12. ^ BBC Genes link Celts to Basques
  13. ^ a b The origins of the British; author Stephen Oppenheimer; Editor: Constable and Robinson 11 Sep 2006, ISBN 1-84529-158-1 and from the same author Myths of British ancestry
  14. ^ Los británicos descienden de los vascos de la Edad de Hielo elcorreodigitalcom
  15. ^ Británicos de origen vasco
  16. ^ Genes link Celts to Basques "On the Y-chromosome, the Celtic populations turn out to be statistically indistinguishable from the Basques," Professor Goldstein said
  17. ^ Karaet, Tatiana; et al 2008 "New binary polymorphisms reshape and increase the resolution of the human Y chromosomal haplogroup tree" Genome Research 18: 830–838 doi:101101/gr7172008 PMC 2336805  PMID 18385274 
  18. ^ Rosser, Zoë H; et al 2000 "Y-Chromosomal Diversity in Europe Is Clinal and Influenced Primarily by Geography, Rather than by Language" The American Journal of Human Genetics 67 6: 1526–1543 doi:101086/316890 PMC 1287948  PMID 11078479 
  19. ^ Lobov A et al 2005 "Y chromosome analysis in subpopulations of Bashkirs from Russia"
  20. ^ Domínguez, Nuño 19 February 2010 "Los genes de los vascos no son diferentes" El Público in Spanish Archived from the original on 21 February 2010 Retrieved 21 February 2010 
  21. ^ Ancient DNA Elucidates Basque Origins Researchers find that the people of northern Spain and southern France are an amalgam of early Iberian farmers and local hunters By Bob Grant | September 9, 2015, thescientistcom
  22. ^ Ancient DNA cracks puzzle of Basque origins, BBC, 7 September 2015
  23. ^ Ancient genomes link early farmers from Atapuerca in Spain to modern-day Basques, September 9, 2015, pnasorg
  24. ^ Ancient genomes link early farmers to Basques, physorg, September 7, 2015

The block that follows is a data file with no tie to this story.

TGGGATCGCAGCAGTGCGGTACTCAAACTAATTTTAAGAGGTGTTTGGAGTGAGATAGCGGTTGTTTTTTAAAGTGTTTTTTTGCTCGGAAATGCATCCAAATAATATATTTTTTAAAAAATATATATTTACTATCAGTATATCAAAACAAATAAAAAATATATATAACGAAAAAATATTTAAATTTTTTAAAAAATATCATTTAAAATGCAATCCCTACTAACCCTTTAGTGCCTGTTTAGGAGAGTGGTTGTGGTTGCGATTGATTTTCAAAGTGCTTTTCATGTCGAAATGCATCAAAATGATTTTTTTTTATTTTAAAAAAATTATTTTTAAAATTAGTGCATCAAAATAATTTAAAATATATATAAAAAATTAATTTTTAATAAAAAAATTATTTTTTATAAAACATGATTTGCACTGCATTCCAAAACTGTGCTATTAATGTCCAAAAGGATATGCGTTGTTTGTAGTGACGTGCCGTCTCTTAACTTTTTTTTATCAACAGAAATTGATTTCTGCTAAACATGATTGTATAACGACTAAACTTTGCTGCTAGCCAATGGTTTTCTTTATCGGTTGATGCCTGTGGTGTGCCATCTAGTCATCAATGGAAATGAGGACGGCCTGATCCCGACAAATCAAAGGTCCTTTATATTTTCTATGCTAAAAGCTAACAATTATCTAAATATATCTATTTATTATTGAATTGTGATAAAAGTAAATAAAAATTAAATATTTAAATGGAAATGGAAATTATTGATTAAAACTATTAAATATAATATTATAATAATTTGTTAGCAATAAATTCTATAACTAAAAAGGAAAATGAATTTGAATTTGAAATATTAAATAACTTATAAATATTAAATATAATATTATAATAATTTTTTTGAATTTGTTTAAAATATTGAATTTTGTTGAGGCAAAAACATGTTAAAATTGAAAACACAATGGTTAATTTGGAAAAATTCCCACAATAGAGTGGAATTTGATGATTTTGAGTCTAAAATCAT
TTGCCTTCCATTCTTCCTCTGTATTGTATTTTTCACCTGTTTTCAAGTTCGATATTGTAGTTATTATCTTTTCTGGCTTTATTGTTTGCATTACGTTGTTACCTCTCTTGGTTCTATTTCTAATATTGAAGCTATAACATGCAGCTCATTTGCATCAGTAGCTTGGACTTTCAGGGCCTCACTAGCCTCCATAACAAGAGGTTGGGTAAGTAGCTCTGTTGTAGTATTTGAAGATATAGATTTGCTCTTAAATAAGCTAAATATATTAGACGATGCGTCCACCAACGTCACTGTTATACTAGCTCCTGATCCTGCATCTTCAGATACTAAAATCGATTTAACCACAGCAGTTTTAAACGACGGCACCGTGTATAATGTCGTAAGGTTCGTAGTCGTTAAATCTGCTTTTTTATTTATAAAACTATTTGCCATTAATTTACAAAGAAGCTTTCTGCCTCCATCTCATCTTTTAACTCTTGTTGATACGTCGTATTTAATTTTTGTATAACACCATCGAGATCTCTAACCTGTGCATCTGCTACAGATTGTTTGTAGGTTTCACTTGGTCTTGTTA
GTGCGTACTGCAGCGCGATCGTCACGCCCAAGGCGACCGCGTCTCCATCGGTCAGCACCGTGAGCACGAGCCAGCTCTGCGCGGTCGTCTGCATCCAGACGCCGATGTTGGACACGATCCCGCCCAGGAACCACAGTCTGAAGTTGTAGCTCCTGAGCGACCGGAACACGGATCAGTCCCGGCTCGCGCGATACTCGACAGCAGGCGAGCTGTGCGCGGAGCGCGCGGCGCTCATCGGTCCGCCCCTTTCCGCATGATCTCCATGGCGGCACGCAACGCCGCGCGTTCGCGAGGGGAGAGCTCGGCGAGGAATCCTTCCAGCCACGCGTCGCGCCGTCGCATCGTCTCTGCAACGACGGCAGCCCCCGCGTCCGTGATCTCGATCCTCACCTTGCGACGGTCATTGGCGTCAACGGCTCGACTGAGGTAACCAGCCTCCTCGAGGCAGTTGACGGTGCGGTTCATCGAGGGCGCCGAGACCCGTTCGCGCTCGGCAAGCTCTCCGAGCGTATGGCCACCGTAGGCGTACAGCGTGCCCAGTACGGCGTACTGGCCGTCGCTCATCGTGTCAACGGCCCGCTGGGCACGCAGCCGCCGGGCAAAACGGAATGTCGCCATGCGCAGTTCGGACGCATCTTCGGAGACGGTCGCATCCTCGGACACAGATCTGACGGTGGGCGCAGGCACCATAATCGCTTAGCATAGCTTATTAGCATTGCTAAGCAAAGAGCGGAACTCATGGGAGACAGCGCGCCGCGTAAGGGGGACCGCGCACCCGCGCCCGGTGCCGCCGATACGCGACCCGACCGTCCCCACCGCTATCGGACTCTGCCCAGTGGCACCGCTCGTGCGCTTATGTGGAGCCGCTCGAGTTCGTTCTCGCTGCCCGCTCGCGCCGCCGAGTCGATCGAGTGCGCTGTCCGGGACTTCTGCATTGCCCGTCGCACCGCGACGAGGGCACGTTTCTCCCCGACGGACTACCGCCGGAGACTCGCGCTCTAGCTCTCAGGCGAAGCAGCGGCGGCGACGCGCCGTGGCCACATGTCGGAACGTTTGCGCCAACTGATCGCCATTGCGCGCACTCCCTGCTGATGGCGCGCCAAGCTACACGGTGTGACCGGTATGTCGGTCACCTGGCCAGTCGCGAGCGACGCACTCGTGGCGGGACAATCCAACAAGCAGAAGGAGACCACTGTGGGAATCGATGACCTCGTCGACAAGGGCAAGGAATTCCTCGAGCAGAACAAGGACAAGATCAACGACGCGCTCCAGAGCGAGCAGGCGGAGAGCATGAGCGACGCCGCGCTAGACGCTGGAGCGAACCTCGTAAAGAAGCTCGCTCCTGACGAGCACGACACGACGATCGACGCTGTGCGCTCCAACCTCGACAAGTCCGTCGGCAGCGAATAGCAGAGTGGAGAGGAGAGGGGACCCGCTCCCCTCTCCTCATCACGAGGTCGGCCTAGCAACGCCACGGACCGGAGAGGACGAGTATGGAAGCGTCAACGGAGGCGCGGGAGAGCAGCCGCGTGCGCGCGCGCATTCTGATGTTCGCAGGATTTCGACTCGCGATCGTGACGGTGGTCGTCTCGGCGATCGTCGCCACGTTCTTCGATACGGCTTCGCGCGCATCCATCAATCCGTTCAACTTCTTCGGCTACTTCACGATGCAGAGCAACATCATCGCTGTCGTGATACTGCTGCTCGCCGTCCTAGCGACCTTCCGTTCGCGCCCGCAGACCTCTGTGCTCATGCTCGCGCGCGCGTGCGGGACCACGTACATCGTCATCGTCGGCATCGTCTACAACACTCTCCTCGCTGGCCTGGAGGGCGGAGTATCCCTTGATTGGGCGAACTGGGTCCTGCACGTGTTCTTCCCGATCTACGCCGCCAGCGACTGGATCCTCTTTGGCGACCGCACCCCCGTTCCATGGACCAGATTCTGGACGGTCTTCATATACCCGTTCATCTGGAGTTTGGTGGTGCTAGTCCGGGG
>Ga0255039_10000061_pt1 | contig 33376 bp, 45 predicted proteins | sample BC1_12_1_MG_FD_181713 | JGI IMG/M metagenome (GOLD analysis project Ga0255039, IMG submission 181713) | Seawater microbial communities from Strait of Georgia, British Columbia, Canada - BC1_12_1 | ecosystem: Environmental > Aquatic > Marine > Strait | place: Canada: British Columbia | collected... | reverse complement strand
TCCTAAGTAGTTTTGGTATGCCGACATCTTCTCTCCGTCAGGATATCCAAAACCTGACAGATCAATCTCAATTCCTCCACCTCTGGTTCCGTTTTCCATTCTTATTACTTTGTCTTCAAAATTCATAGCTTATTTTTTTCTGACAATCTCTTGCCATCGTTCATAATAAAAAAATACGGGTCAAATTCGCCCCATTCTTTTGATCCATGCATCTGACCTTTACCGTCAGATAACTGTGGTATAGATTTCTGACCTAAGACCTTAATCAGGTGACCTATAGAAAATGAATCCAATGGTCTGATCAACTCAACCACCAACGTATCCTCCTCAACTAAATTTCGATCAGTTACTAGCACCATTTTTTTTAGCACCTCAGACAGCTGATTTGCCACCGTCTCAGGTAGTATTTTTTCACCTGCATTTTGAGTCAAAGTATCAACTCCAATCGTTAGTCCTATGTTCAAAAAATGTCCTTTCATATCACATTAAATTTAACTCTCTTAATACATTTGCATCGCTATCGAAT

25. ^ a b Trask, L The History of Basque Routledge: 1997 ISBN 0-415-13116-2
  26. ^ Trask, L† edited by Max W Wheeler 2008: Etymological Dictionary of Basque, University of Sussex unfinished
  27. ^ Martinez Bouzas, Cristina 2003 "Relaciones Filogenéticas entre las Poblaciones Autóctona Vasca, Georgiana Cáucaso y Bereber Mauritania desde la Perspectiva de la Región Hipervariable del ADN Mitocondrial y Polimorfismos del Cromosoma Y" UPV / EHU
  28. ^ a b El Euskera arcaico Luis Núñez Astrain page 183
  29. ^ Vennemann's website Archived 2007-09-30 at the Wayback Machine
  30. ^ Au sujet de l’histoire de la langue basque et de ses apparentements Archived 2006-12-09 at the Wayback Machine
  31. ^ a b El Euskera arcaico Luis Núñez Astrain pege 185
  32. ^ Ethnic maps of Iberia Archived October 6, 2008, at the Wayback Machine
  33. ^ Strabo, Geography, III, 410
  34. ^ Ptolemy, Geography, II, 5: Tarraconensis Hispania
  35. ^ RJA Talbert, Barrington Atlas of the Greek and Roman World 2000; J Santos Yanguas, Identificación de las ciudades antiguas de Álava, Guipúzcoa y Vizcaya: Estado de la cuestión, Studia Historica: Historia Antigua, vol 6 1988, pp 121-130; JL Ramirez Sádaba, Las ciudades Vasconas segun las fuentes literarias y su evolucion en la tardoantigüedad, Antigüedad y Cristianismo Murcia, vol 23 2006, pp 185-199
  36. ^ R L Trask, The History of Basque 1997, chapter 6
  37. ^ Strabo, Geography, book 4, chapter 2
  38. ^ R L Trask, The History of Basque 1997, chapter 6
  39. ^ a b Bazán y Otros, Iñaki 2006 CIUDAD:Madrid EDITORIAL: La esfera de los libros, ed De Túbal a Aitor Historia de Vasconia ISBN 84-9734-570-3 

history of the basques, history of the basques in spain, history of the basques people, origin of the basques, origin of the basques people, the armenian origin of the basques